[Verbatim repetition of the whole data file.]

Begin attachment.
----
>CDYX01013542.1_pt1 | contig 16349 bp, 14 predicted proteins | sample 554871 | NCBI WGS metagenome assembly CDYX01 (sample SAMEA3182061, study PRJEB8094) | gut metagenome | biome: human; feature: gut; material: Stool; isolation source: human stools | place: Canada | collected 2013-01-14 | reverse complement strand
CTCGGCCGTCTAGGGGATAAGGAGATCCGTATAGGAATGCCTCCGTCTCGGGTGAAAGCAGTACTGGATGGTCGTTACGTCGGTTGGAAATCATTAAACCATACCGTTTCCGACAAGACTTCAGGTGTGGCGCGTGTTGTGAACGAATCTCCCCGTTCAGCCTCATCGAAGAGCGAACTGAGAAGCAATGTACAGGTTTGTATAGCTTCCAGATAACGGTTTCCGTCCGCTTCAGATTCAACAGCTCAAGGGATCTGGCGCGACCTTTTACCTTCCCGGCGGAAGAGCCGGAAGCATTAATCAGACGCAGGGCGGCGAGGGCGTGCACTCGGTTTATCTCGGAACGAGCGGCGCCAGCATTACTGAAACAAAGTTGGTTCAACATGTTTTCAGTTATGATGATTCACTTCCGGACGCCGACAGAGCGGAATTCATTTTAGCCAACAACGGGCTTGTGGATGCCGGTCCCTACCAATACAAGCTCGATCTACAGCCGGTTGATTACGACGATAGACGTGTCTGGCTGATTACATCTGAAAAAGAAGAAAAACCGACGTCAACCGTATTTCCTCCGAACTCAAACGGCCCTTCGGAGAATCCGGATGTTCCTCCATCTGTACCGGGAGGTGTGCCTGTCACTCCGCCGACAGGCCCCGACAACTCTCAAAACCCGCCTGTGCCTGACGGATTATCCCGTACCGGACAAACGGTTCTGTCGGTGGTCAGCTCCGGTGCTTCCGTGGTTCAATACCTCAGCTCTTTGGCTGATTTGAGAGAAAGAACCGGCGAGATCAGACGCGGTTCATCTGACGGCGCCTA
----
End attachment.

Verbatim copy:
>CDYX01013542.1_pt1 | contig 16349 bp, 14 predicted proteins | sample 554871 | NCBI WGS metagenome assembly CDYX01 (sample SAMEA3182061, study PRJEB8094) | gut metagenome | biome: human; feature: gut; material: Stool; isolation source: human stools | place: Canada | collected 2013-01-14 | reverse complement strand
CTCGGCCGTCTAGGGGATAAGGAGATCCGTATAGGAATGCCTCCGTCTCGGGTGAAAGCAGTACTGGATGGTCGTTACGTCGGTTGGAAATCATTAAACCATACCGTTTCCGACAAGACTTCAGGTGTGGCGCGTGTTGTGAACGAATCTCCCCGTTCAGCCTCATCGAAGAGCGAACTGAGAAGCAATGTACAGGTTTGTATAGCTTCCAGATAACGGTTTCCGTCCGCTTCAGATTCAACAGCTCAAGGGATCTGGCGCGACCTTTTACCTTCCCGGCGGAAGAGCCGGAAGCATTAATCAGACGCAGGGCGGCGAGGGCGTGCACTCGGTTTATCTCGGAACGAGCGGCGCCAGCATTACTGAAACAAAGTTGGTTCAACATGTTTTCAGTTATGATGATTCACTTCCGGACGCCGACAGAGCGGAATTCATTTTAGCCAACAACGGGCTTGTGGATGCCGGTCCCTACCAATACAAGCTCGATCTACAGCCGGTTGATTACGACGATAGACGTGTCTGGCTGATTACATCTGAAAAAGAAGAAAAACCGACGTCAACCGTATTTCCTCCGAACTCAAACGGCCCTTCGGAGAATCCGGATGTTCCTCCATCTGTACCGGGAGGTGTGCCTGTCACTCCGCCGACAGGCCCCGACAACTCTCAAAACCCGCCTGTGCCTGACGGATTATCCCGTACCGGACAAACGGTTCTGTCGGTGGTCAGCTCCGGTGCTTCCGTGGTTCAATACCTCAGCTCTTTGGCTGATTTGAGAGAAAGAACCGGCGAGATCAGACGCGGTTCATCTGACGGCGCCTA